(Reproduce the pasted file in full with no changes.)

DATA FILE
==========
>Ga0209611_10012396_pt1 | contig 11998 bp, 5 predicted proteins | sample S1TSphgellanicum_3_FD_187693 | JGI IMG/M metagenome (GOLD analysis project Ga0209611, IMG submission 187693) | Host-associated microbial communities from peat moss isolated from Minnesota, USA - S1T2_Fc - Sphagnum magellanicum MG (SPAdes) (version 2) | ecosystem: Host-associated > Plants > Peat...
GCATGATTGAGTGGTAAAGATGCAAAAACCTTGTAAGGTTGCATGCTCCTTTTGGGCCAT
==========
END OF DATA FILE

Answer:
>Ga0209611_10012396_pt1 | contig 11998 bp, 5 predicted proteins | sample S1TSphgellanicum_3_FD_187693 | JGI IMG/M metagenome (GOLD analysis project Ga0209611, IMG submission 187693) | Host-associated microbial communities from peat moss isolated from Minnesota, USA - S1T2_Fc - Sphagnum magellanicum MG (SPAdes) (version 2) | ecosystem: Host-associated > Plants > Peat...
GCATGATTGAGTGGTAAAGATGCAAAAACCTTGTAAGGTTGCATGCTCCTTTTGGGCCAT